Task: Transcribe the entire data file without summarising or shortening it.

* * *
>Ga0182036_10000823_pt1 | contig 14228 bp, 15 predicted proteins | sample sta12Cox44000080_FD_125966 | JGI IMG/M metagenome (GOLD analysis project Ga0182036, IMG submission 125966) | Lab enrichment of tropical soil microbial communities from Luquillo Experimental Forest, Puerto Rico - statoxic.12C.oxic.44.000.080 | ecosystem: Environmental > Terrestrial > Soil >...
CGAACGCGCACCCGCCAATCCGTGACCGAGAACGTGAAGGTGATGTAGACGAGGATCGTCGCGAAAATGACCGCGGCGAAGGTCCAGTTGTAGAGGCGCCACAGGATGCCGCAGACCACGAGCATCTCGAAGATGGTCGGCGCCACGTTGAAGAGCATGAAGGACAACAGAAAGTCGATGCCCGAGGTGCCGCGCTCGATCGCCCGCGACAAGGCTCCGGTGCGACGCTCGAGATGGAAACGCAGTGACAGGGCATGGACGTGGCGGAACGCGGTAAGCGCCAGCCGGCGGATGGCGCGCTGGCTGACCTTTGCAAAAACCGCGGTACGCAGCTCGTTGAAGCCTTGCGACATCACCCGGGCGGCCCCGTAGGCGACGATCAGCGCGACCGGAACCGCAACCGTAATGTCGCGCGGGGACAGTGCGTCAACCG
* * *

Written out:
>Ga0182036_10000823_pt1 | contig 14228 bp, 15 predicted proteins | sample sta12Cox44000080_FD_125966 | JGI IMG/M metagenome (GOLD analysis project Ga0182036, IMG submission 125966) | Lab enrichment of tropical soil microbial communities from Luquillo Experimental Forest, Puerto Rico - statoxic.12C.oxic.44.000.080 | ecosystem: Environmental > Terrestrial > Soil >...
CGAACGCGCACCCGCCAATCCGTGACCGAGAACGTGAAGGTGATGTAGACGAGGATCGTCGCGAAAATGACCGCGGCGAAGGTCCAGTTGTAGAGGCGCCACAGGATGCCGCAGACCACGAGCATCTCGAAGATGGTCGGCGCCACGTTGAAGAGCATGAAGGACAACAGAAAGTCGATGCCCGAGGTGCCGCGCTCGATCGCCCGCGACAAGGCTCCGGTGCGACGCTCGAGATGGAAACGCAGTGACAGGGCATGGACGTGGCGGAACGCGGTAAGCGCCAGCCGGCGGATGGCGCGCTGGCTGACCTTTGCAAAAACCGCGGTACGCAGCTCGTTGAAGCCTTGCGACATCACCCGGGCGGCCCCGTAGGCGACGATCAGCGCGACCGGAACCGCAACCGTAATGTCGCGCGGGGACAGTGCGTCAACCG